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NCJ Number: 181928 Find in a Library
Title: Restorative Justice Is Republican Justice (From Restorative Juvenile Justice: Repairing the Harm of Youth Crime, P 103-126, 1999, Gordon Bazemore and Lode Walgrave, eds. -- See NCJ-181924)
Author(s): John Braithwaite; Christine Parker
Date Published: 1999
Page Count: 24
Sponsoring Agency: Criminal Justice Press/Willow Tree Press
Sale Source: Criminal Justice Press/Willow Tree Press
United States of America
Type: Research (Theoretical)
Format: Book (Softbound)
Language: English
Country: United States of America
Annotation: This paper argues that restorative justice set in a context of a republican politics of non-domination can offer hope for a more decent future of juvenile justice.
Abstract: Republican theory motivates a commitment to using restorative justice; family group conferences are one instance of this idea. However, a restorative justice that is too individualistic and insufficiently aware of the community context of power and inequality in which it occurs can accomplish too little justice with too little equity. Three strategies to address these dangers through the republican politics of non-domination are: (1) contestability under the rule of law, (2) making restorative justice less individualized by preferring community conferences over mediation between individuals, and (3) the use of vibrant social movement politics that connect private troubles to public issues. Strategic steps to make restorative justice satisfy these republican principles might include engaging restorative judges with the challenge of intervening to check abuses of power by developing case law on restorative justice, conducting empirical research, and evaluating innovations. Figures, case examples, notes, and 58 references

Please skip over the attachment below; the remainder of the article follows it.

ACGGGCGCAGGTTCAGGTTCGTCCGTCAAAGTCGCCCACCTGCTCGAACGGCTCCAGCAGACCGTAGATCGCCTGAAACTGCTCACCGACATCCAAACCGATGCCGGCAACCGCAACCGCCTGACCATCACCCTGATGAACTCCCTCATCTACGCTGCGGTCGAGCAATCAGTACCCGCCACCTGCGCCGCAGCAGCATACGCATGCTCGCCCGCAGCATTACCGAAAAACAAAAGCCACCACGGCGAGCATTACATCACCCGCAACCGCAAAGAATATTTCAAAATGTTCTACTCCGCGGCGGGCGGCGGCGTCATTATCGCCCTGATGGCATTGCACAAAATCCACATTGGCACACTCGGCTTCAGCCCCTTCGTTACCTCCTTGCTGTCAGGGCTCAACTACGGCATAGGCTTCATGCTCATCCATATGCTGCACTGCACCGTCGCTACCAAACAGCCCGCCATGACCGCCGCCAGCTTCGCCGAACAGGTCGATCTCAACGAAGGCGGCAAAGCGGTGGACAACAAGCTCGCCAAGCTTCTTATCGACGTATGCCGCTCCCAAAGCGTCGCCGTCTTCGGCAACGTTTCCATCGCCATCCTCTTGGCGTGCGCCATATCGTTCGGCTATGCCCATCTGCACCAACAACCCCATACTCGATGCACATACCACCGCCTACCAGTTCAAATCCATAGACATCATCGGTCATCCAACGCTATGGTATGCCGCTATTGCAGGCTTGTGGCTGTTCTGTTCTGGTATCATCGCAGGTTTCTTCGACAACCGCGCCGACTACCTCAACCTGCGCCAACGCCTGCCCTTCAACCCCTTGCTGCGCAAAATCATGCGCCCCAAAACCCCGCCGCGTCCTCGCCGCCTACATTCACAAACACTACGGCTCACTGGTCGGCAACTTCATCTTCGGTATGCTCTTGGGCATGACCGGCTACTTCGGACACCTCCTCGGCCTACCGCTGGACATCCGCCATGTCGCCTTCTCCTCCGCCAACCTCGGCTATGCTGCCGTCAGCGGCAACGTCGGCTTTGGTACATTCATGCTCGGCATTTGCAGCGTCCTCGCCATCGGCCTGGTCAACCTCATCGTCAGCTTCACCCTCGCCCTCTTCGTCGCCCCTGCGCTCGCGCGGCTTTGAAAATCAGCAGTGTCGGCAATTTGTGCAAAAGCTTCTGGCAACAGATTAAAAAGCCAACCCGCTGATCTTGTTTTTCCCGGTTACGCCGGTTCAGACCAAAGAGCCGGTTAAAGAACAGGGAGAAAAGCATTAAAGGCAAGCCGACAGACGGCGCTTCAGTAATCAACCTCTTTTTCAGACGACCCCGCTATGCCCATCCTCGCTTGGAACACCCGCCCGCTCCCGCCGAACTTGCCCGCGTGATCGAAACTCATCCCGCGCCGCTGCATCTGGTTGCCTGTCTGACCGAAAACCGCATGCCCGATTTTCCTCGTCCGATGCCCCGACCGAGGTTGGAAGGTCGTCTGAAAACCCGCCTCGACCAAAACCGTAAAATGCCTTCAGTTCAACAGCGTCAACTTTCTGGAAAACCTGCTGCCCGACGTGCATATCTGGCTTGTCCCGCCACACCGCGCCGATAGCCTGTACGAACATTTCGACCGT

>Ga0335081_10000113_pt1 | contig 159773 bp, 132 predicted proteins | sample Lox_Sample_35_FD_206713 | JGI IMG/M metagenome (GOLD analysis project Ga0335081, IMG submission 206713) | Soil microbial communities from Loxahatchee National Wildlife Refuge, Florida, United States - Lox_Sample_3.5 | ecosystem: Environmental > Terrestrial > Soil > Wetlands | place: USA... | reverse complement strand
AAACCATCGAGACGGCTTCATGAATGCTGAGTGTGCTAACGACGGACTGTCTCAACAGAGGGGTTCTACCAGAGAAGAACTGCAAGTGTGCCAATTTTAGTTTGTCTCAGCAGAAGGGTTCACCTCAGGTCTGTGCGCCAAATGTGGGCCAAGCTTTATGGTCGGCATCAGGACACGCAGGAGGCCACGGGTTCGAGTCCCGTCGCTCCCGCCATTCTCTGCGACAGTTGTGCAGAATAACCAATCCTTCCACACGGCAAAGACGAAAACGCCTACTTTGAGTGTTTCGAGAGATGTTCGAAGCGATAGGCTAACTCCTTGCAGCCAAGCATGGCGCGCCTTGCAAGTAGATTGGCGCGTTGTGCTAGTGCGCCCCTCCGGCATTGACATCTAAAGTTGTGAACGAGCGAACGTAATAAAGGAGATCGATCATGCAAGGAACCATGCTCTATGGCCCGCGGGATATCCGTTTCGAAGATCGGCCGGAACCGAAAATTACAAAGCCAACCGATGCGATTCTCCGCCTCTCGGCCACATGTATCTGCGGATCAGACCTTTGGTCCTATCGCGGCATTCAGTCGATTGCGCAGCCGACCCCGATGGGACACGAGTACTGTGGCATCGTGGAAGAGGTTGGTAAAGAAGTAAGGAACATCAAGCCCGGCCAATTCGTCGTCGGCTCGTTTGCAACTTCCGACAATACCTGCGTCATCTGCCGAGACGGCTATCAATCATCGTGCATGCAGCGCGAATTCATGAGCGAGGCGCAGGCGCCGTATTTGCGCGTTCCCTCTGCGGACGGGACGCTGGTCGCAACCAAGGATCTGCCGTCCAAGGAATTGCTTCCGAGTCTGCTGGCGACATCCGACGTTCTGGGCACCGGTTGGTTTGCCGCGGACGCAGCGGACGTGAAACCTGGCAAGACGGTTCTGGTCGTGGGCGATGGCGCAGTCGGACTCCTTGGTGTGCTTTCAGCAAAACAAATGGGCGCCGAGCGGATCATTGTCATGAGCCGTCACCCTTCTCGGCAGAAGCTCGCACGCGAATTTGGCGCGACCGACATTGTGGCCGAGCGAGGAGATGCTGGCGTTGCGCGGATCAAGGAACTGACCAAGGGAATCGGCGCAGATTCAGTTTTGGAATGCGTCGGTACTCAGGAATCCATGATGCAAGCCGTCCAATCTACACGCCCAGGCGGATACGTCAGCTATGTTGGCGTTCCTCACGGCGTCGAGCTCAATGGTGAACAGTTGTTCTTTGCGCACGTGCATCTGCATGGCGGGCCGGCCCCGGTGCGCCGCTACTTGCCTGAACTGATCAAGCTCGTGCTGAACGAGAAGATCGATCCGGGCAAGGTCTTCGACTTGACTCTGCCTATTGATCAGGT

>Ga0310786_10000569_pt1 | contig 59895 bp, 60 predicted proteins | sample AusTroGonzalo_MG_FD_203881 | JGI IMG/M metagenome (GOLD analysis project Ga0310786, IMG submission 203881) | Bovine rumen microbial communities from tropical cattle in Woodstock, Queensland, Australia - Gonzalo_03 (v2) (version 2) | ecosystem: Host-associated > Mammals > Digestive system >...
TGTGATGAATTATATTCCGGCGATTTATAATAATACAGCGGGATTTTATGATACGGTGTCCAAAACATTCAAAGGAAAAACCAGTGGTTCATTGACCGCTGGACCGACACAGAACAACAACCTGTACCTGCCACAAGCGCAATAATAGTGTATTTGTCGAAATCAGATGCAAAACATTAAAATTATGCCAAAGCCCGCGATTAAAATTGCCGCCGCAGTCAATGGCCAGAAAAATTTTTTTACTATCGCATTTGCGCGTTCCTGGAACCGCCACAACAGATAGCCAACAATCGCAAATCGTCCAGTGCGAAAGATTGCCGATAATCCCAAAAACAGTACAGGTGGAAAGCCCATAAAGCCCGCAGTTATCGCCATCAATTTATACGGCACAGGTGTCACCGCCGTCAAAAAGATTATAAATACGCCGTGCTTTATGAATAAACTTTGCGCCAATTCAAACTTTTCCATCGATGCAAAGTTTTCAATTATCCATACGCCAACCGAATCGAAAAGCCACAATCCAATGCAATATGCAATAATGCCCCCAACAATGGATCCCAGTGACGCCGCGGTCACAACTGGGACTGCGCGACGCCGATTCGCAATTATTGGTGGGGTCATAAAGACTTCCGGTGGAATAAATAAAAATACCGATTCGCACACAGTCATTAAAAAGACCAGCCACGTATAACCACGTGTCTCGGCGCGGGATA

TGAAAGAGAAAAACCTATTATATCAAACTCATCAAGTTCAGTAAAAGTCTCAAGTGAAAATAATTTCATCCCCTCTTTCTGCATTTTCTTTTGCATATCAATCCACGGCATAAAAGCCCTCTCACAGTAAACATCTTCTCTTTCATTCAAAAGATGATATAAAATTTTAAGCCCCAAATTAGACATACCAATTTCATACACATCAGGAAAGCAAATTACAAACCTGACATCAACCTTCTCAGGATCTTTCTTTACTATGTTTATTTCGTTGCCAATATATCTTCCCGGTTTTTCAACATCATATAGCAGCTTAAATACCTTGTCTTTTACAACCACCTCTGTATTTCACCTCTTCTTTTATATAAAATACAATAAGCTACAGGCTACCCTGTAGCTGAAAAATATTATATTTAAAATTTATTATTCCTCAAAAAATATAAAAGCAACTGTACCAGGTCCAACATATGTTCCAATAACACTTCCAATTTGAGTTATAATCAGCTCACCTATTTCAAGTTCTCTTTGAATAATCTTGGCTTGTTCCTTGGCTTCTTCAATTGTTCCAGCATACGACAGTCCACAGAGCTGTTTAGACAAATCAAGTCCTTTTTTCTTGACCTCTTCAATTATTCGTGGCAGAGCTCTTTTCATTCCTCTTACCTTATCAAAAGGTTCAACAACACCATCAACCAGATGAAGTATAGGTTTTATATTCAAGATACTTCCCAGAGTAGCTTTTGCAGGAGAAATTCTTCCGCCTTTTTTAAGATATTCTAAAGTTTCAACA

Main Term(s): Juvenile justice reform
Index Term(s): Family conferencing; Juvenile court judicial discretion; Juvenile justice policies; Mediation
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